The dreaded health disaster has not occurred in the Middle East, as in the Maghreb countries or in Africa, even if there is no indication that the coronavirus crisis is about to end and that the situation may still change, especially with the second wave that is once again raging in the region.
The French should be proud. Their values – secularism, citizenship, equality – are today being waved in bruised and divided countries, where we didn’t expect it. In Lebanon, huge crowds, young, colorful, united beyond their differences, demand that an end is being put to the old confessional system. Born after the civil war, hostile to the manipulation of their small country by rival and predatory powers, Saudi Arabia and Iran, these demonstrators reinvent, in Levant, the beautiful “fatherland” word. Hezbollah, contested for the first time in its own strongholds, vainly sends its soldiers to attempt to crush the movement.
When he died in 2003, Bernard-Henri Lévy had described former President Aliza Izetbegovic as “de Gaulle of Bosnia in struggle”. However, it was this man who wrote in 1980: “The Muslims have formed the plan to take control of the fate of their world and to shape it thanks to their own conceptions”. Head of state during the Balkan War, Aliza Izetbegovic welcomed thousands of jihadists from all over the world.
What might philosophers tell us as we live through a pandemic crisis that forces us to be confined to our homes and avoid our fellow human beings? Obviously, we will have to listen to the scientific, medical and technical word. Scientists are the only ones who can give us practical answers on how to respond to the attacks of this dangerous virus.
In order to denounce the opponents of the Muslim Brotherhood and radical Islam, communicators linked to Qatar usually used pseudonyms. He could also occasionally call on François Burgat, a retired researcher, now president of the Arab Centre for Research and Policy Studies (CAREP) in Paris, an organisation financed by the gas emirate. However, the latest article, “Mud on Qatar,” published on June 20 on a blog hosted by Mediapart, is signed by Paolo Fusi, a scandalous character, author of crude forgeries during the last Gulf War.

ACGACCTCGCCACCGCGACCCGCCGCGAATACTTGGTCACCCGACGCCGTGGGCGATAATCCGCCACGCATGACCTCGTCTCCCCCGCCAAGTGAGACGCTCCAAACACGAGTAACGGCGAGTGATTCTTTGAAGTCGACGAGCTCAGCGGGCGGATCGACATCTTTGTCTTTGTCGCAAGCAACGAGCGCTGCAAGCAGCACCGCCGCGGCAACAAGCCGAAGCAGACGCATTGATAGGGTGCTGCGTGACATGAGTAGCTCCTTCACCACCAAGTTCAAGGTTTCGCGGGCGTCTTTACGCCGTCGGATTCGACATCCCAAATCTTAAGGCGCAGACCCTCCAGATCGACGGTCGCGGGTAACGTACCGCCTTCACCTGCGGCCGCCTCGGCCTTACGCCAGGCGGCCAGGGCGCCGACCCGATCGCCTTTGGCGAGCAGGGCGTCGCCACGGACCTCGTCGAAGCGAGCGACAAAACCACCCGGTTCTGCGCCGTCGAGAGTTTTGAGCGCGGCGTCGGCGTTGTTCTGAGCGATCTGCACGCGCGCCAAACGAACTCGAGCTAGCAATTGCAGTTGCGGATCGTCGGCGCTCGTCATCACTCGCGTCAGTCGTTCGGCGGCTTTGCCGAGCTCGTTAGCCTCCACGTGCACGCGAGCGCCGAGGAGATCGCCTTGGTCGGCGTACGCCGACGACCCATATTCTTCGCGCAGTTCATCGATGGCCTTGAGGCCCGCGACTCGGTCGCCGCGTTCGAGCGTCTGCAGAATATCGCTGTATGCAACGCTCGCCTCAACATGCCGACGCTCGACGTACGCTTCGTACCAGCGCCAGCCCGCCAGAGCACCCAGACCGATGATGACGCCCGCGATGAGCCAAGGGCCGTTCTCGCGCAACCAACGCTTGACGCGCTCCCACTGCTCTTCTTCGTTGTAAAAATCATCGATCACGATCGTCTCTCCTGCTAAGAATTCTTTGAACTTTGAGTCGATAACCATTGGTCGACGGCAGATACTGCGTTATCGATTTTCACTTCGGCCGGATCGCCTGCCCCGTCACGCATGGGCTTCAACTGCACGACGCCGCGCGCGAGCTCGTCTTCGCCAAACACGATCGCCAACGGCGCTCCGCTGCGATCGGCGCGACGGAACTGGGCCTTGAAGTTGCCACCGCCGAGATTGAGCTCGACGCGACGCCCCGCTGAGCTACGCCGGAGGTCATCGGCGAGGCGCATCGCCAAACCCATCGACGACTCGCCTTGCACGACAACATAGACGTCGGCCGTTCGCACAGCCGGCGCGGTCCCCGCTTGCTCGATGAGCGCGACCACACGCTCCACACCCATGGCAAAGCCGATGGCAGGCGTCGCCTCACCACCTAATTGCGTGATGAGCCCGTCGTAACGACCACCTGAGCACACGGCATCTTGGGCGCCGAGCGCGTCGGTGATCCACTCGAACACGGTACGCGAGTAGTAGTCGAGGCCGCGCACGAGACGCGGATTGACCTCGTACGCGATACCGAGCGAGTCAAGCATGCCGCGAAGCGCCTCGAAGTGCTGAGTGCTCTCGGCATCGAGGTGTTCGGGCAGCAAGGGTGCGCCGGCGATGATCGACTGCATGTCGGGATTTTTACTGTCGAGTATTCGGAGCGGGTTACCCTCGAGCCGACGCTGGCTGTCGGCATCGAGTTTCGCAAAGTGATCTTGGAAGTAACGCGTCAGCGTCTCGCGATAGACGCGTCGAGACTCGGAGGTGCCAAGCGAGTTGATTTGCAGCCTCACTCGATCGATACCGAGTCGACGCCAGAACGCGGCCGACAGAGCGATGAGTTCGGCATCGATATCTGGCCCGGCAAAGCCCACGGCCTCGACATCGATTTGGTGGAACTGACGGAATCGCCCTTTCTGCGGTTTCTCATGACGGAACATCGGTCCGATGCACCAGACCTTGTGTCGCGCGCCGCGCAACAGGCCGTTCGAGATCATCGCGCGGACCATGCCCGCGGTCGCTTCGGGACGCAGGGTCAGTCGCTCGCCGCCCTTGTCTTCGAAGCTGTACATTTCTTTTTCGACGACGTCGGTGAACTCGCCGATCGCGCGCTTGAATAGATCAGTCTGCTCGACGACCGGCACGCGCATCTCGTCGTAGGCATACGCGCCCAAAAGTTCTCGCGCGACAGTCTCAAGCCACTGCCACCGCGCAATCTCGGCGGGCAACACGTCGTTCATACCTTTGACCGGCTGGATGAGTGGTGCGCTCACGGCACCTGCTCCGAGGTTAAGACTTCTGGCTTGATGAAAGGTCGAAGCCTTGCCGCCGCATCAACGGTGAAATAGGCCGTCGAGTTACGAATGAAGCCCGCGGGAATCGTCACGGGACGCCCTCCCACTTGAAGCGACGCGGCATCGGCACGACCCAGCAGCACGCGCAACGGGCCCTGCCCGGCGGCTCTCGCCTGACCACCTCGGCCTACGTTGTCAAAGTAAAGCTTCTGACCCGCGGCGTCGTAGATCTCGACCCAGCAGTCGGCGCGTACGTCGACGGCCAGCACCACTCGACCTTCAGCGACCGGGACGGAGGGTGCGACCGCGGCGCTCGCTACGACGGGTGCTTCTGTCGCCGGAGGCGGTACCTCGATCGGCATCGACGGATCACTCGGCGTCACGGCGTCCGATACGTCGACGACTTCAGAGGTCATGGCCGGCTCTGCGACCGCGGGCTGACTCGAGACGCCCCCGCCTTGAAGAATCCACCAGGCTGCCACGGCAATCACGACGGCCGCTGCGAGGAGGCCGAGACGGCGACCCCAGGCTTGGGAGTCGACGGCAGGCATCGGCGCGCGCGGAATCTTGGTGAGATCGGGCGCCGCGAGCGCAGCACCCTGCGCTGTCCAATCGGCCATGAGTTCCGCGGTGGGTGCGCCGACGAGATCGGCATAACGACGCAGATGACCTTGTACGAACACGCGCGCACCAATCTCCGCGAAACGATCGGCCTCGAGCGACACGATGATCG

The modus operandi often adopted by China to make inroads into economically weaker nations, whether in Asia, Africa or Latin America, has been to strike deals with corrupt Heads of State. This enables Chinese companies to not only further their business interests in that country but the Chinese State to surreptitiously penetrate the nation’s polity, with the objective to ensure its long-term influence. The Himalayan nation of Nepal is emerging as a classic example of this Chinese machination where the ruling Nepal Communist Party, led by Prime Minister KP Sharma Oli has been seen to blatantly advance Chinese interests, to the extent that it has made many senior members of his party uncomfortable.
About fifteen years ago, I had the privilege of entering Gamal al-Banna’s lair, the youngest brother of Hassan al-Banna, the founder of the Muslim Brotherhood. In a small apartment in a working-class district of Cairo, he had collected more than 30,000 books, many of which cannot be found today, hundreds of unpublished documents, such as handwritten notes on the secret links between the Brotherhood and the Free Officers Movement, the military organization founded by Gamal Abdel Nasser. During Gamal al-Banna’s lifetime, these treasures did not interest many people. What have they become since his death in January 2013?